Deutsche Bank agreed to pay more than $130 million to settle the U.S. government’s allegations that it engaged in corrupt practices and fraudulent commodities trading practices to obtain a lucrative business deal in Saudi Arabia.
On Friday, the U.S. Department of Justice (DOJ) filed a criminal information against Deutsche Bank in the Easter District Court of New York. The charges included one count of conspiracy to violate the books and records and internal accounting control provisions of the Foreign Corrupt Practices Act (FCPA) and one count of conspiracy to commit wire fraud.
The German bank decided to resolve the matter by entering into a three-year DPA with the DOJ Criminal Division’s Fraud Section and Money Laundering and Asset Recovery Section (MLARS) and with the U.S. Attorney’s Office for the Eastern District of New York.
Under the DPA, Deutsche bank will pay $85,186,206 in criminal penalties, $681,480 in criminal disgorgement, $1,223,738 in victim compensation payments, and $43,329,622 to the U.S. Securities & Exchange Commission (SEC) as part of the coordinated resolution.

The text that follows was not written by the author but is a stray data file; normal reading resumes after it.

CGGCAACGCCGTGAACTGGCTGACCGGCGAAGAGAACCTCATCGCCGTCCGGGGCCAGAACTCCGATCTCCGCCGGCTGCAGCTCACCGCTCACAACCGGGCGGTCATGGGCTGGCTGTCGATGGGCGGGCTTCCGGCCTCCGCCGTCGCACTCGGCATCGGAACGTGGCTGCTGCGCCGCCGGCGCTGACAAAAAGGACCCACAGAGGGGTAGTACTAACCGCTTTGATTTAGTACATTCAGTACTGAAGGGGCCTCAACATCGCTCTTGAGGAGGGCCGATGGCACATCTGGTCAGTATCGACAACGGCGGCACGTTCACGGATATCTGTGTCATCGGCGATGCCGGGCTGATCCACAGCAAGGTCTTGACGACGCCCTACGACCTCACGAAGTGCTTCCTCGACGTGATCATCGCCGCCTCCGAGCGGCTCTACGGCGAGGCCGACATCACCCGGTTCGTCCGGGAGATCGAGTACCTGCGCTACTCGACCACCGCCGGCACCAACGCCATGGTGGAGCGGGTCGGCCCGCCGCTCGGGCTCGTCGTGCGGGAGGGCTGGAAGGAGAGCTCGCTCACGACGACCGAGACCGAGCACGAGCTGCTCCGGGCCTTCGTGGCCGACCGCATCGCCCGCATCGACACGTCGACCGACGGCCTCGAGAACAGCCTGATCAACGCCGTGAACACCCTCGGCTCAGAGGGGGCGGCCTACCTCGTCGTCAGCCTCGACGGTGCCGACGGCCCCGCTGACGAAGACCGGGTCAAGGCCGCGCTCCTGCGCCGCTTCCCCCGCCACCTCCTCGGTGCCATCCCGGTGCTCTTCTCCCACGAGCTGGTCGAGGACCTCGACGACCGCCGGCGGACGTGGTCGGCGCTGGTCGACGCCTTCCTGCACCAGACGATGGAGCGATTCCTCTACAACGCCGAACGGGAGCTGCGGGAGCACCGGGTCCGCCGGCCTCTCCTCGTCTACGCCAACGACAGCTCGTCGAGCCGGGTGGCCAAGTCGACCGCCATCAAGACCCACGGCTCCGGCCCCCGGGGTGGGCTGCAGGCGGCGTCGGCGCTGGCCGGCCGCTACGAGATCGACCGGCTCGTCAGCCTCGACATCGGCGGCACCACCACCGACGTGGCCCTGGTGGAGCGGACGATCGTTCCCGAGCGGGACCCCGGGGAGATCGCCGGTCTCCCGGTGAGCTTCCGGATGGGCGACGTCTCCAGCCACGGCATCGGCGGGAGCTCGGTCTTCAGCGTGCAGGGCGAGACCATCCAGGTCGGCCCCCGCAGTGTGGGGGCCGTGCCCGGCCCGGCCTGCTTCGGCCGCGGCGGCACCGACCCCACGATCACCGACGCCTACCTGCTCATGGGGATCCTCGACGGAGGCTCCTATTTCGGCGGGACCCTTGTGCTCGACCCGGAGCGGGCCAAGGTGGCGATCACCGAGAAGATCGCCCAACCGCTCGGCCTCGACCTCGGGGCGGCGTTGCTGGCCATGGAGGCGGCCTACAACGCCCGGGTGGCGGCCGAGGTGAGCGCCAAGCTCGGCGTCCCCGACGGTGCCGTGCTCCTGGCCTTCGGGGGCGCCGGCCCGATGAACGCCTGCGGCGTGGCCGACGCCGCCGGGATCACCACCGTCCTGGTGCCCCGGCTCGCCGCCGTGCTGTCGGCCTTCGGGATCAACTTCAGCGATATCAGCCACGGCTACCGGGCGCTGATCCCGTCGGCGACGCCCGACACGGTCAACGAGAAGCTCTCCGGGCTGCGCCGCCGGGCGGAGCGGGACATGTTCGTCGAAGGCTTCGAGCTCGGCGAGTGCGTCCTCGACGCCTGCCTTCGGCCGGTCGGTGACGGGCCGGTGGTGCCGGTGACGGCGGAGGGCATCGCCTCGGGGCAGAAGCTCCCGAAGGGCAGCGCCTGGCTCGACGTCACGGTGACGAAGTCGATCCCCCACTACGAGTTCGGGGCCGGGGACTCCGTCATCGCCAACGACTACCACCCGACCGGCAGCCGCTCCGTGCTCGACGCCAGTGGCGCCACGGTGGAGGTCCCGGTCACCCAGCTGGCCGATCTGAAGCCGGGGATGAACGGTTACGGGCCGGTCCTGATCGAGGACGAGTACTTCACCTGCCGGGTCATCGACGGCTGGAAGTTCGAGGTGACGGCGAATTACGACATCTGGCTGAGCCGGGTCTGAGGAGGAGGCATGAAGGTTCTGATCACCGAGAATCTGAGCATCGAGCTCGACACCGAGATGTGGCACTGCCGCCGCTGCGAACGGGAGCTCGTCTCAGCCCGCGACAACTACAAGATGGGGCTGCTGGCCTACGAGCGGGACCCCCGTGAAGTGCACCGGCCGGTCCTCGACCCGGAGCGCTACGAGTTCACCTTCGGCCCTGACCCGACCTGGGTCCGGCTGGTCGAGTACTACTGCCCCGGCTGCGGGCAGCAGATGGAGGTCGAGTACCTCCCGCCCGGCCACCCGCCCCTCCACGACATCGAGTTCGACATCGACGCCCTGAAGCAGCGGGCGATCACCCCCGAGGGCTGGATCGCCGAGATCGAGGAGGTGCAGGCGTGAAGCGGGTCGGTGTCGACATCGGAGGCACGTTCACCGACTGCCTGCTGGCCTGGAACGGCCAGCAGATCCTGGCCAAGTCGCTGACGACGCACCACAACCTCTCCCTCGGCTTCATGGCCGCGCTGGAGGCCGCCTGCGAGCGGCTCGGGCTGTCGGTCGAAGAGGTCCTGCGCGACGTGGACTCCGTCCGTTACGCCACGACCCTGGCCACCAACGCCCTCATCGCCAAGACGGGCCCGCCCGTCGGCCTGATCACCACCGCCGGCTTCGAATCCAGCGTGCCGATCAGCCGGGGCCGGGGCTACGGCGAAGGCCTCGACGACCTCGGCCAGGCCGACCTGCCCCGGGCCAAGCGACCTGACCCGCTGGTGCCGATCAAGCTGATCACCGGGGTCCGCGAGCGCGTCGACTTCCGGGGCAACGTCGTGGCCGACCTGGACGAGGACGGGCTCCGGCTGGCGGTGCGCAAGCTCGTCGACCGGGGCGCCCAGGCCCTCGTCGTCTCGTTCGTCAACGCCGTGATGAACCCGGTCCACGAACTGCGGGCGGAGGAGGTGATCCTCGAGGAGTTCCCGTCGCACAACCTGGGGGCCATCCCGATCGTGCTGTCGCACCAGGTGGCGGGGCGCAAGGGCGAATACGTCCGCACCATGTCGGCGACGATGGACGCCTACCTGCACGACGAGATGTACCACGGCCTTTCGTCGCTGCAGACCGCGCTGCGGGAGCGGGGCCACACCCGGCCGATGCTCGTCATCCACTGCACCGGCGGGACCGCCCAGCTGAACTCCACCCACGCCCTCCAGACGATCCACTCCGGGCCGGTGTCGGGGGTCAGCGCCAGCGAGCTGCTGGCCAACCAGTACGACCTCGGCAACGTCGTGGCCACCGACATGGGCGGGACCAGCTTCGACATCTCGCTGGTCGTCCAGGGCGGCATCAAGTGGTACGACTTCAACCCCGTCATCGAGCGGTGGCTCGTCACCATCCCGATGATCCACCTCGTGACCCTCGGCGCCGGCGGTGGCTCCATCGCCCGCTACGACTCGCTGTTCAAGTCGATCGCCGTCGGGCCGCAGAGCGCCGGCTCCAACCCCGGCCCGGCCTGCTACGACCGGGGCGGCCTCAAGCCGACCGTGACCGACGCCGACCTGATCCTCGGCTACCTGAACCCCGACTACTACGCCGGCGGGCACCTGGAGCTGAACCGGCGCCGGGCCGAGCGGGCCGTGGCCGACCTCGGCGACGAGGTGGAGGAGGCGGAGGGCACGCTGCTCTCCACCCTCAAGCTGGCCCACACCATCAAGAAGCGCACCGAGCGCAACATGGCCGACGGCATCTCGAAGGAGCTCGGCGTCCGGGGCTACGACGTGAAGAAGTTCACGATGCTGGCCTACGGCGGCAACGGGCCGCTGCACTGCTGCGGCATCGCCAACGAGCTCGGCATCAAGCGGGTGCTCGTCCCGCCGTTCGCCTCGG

Details of the charges against Deutsche Bank
According to court documents, the German bank through its agents and employees including managing directors and senior regional executives allegedly “knowingly and willfully” conspired to pay bribes to a foreign official, a decision maker who was being represented by a business development consultant (BDC) in Saudi Arabia and Abu Dhabi.